• Technical. This is the boring part of SEO, but it has to get done. This includes tasks like fixing technical errors, using the proper URL structure, setting up the right website hierarchy, managing page speed, etc.
  • Content. While more exciting and creative than technical SEO, content is time-consuming and expensive (if outsourced). Having said that, it’s the fuel to any good SEO strategy. Without it, you aren’t going anywhere.
  • Authority. You need to tap into the authority of other websites to set your brand apart. The more you align with other trustworthy sites, the faster you’ll grow.

If you can win in each of these areas, everything else has a way of falling into place.

  1. Go Local

Did you know that 46 percent of all Google searches have local intent? Or that 88 percent of people who perform a local search visit or call the company within 24 hours?

Google is no longer reserved for high-level research or answering simple questions. People go to Google when they want to find a specific product or service in their area. The companies that prioritize local SEO are the ones that pop up in the search results. Make sure that’s you!

  1. Invest in Backlinks

Few things move the SEO “needle” quite like backlinks. When acquired from highly authoritative and relevant sites in your niche, they can amplify your results and prove your credibility. While you can wait to “earn” backlinks, it’s generally recommended that you take a more aggressive approach through strategies like guest blogging. 

  1. Analyze and Iterate

There’s no perfect SEO strategy. The rules are constantly changing and, as a result, so are the best practices. By constantly analyzing the data and studying analytics, you can identify when and where to optimize. An iterative approach like this is the key to being successful.

Putting it All Together

SEO doesn’t get nearly the same buzz as the latest social media trends or web design tactics. However, it’s arguably more important. Make 2022 the year that you invest in SEO for your business. It’s a decision that you won’t regret!

SEO is the unsung hero of digital marketing

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Business Marketing

Pay employees for their time, not only their work

(MARKETING) Yes, you still must pay employees for their time even if they aren’t able to complete their work due to restrictions. Time = Money.

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pay employees for their time

The COVID-19 pandemic has inspired a lot of insightful questions about things like our healthcare system, worldwide containment procedures, and about a billion other things that all deserve well-thought answers.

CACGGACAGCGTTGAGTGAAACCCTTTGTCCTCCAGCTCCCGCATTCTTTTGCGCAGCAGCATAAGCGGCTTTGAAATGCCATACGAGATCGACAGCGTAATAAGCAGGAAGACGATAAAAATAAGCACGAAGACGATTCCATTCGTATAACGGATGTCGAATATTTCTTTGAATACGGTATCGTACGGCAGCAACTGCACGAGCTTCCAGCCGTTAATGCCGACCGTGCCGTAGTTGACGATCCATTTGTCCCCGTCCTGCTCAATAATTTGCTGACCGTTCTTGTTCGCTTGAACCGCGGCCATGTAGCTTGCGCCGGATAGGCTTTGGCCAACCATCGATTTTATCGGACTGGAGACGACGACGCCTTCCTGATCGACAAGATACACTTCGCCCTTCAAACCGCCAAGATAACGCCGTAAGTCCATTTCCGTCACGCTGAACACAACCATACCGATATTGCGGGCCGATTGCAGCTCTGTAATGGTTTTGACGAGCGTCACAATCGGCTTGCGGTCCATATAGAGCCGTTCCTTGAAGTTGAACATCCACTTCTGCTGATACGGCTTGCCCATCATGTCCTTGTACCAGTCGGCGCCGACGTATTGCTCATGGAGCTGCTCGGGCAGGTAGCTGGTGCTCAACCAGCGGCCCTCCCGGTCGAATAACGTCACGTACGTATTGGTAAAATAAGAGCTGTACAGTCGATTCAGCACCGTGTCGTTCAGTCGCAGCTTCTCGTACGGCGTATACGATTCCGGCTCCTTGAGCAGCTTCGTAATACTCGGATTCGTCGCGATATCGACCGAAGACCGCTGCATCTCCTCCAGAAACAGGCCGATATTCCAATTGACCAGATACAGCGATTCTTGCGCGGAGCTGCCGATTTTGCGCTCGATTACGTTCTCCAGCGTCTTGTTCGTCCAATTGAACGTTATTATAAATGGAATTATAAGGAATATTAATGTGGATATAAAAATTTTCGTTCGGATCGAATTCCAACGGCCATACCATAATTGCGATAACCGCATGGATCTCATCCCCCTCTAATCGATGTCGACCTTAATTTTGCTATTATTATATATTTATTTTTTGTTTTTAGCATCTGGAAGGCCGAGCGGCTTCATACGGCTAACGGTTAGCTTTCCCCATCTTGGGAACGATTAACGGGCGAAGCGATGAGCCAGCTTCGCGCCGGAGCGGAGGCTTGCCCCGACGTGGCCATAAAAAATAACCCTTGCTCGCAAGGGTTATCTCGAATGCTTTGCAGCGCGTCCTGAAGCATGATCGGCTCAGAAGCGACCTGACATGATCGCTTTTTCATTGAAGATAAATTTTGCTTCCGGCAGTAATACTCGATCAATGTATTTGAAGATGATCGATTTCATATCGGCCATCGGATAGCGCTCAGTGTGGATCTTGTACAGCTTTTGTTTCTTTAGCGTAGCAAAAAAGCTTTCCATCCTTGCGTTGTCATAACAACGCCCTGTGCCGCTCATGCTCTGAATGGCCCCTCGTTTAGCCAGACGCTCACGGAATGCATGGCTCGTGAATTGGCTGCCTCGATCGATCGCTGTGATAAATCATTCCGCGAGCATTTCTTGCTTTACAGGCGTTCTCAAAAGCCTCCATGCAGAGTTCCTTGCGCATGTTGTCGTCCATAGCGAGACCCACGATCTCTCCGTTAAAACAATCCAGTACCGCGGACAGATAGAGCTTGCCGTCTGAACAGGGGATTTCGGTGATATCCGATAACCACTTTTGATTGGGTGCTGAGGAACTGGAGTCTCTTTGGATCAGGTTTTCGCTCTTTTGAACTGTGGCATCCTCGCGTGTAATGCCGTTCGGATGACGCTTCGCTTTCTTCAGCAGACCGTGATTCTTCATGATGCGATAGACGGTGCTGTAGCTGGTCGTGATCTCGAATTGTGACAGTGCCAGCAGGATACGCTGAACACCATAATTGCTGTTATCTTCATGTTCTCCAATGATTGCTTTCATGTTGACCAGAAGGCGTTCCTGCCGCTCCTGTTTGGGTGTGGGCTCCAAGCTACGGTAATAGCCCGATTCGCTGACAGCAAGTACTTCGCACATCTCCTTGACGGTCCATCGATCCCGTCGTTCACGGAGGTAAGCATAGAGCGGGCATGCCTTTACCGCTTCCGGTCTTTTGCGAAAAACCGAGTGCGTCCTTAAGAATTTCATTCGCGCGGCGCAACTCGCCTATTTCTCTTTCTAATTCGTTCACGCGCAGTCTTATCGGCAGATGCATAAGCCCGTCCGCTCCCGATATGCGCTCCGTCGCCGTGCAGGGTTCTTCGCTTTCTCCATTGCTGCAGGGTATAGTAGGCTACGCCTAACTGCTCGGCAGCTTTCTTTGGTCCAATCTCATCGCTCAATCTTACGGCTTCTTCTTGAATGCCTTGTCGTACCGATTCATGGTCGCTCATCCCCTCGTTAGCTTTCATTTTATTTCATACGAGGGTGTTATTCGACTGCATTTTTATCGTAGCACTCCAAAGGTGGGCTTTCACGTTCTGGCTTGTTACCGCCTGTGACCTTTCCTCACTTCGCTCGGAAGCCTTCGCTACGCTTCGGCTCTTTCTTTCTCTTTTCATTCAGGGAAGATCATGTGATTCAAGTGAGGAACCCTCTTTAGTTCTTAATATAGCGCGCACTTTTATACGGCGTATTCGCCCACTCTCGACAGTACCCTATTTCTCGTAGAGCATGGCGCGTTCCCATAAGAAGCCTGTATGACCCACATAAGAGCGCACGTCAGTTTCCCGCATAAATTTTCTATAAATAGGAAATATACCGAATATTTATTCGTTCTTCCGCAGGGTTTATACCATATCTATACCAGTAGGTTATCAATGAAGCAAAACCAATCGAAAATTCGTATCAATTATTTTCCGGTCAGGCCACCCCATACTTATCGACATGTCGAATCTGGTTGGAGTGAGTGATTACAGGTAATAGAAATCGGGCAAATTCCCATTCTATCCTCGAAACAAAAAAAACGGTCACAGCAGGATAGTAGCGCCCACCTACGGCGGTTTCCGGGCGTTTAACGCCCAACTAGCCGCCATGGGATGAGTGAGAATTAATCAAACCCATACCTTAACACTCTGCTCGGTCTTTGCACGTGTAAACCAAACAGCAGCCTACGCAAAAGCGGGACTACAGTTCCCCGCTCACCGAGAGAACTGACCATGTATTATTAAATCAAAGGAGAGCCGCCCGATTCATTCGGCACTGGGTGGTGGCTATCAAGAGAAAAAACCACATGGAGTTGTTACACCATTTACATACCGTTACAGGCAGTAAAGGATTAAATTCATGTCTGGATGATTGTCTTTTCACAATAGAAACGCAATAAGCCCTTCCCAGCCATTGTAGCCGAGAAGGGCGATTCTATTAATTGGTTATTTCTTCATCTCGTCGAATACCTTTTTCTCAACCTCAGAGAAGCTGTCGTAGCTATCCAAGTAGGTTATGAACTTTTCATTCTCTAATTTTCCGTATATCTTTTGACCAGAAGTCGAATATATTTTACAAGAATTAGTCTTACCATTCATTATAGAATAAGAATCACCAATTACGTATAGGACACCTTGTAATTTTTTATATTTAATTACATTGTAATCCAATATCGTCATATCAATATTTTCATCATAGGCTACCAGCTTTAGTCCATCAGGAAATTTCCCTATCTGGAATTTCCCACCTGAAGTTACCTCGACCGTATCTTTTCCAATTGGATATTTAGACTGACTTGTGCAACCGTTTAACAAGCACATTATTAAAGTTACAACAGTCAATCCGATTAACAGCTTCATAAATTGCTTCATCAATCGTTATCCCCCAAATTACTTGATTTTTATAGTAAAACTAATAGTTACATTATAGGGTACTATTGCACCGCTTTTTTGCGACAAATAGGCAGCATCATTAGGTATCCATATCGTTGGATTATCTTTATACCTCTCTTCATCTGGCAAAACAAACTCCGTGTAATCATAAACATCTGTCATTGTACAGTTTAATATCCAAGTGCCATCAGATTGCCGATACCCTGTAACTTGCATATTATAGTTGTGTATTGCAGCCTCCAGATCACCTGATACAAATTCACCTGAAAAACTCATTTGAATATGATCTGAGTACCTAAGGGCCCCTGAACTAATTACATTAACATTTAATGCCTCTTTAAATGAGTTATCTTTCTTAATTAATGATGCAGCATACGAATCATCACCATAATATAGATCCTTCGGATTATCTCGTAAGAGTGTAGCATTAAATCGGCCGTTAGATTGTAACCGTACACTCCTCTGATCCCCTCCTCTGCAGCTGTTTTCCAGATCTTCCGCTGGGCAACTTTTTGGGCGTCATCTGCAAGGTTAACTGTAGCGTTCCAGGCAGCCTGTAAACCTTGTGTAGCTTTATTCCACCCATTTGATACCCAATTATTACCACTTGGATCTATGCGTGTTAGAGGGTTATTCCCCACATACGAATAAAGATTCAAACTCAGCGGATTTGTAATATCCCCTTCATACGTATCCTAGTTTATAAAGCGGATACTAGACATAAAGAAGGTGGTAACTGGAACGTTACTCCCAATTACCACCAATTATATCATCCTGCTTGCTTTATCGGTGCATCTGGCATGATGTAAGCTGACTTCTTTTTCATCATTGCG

Unfortunately, it has also led to some of the dumbest questions of all time.

One such question comes courtesy of Comstock Mag, with the inquiry asking whether or not employees who show up on time can be deducted an hour’s pay if the manager shows up an hour later.

From a legal standpoint, Comstock Mag points out that employees participating in such activities are “engaged to wait”, meaning that – while they aren’t necessarily “working” – they are still on the clock and waiting for work to appear; in this case, the aforementioned “work” comes in the form of the manager or supervisor showing up.

In short: if the reason your employees aren’t working is that the precursor to completing the work for which you pay them is inaccessible, you still have to pay them for their time.

Morally, of course, the answer is much simpler: pay your employees for their time, especially if the reason they are unable to complete work is because you (or a subordinate) didn’t make it to work at the right time.

Certainly, you might be able to justify sending all of your employees home early if you run into something like a technology snag or a hiccup in the processes which make it possible for them to do their jobs – that would mean your employees were no longer engaged to wait, thus removing your legal obligation to continue paying them.

Then again, the moral question of whether or not cutting your employees’ hours comes into play here. It’s understandable that funds would be tight for the time being, but docking employees an hour of their work here or there due to problems that no one can control may cause them to resent you down the line when you need their support in return.

The real problem with this question is that, despite most people knowing that the answer should always be “pay them”, the sheer number of people working from home in the wake of worldwide closures and social distancing could muddy the water in terms of what constitutes the difference between being engaged to wait and simply burning time.

For example, an employee who is waiting for a meeting to start still fits the bill of “engaged to wait” even if the meeting software takes an extra half hour to kick in (or, worse yet, the meeting never happens), and docking them pay for timecard issues or other extenuating factors that keep them from their work is similarly disingenuous – and illegal.

There are a lot of unknowns these days, but basic human decency should never be up for debate – especially now.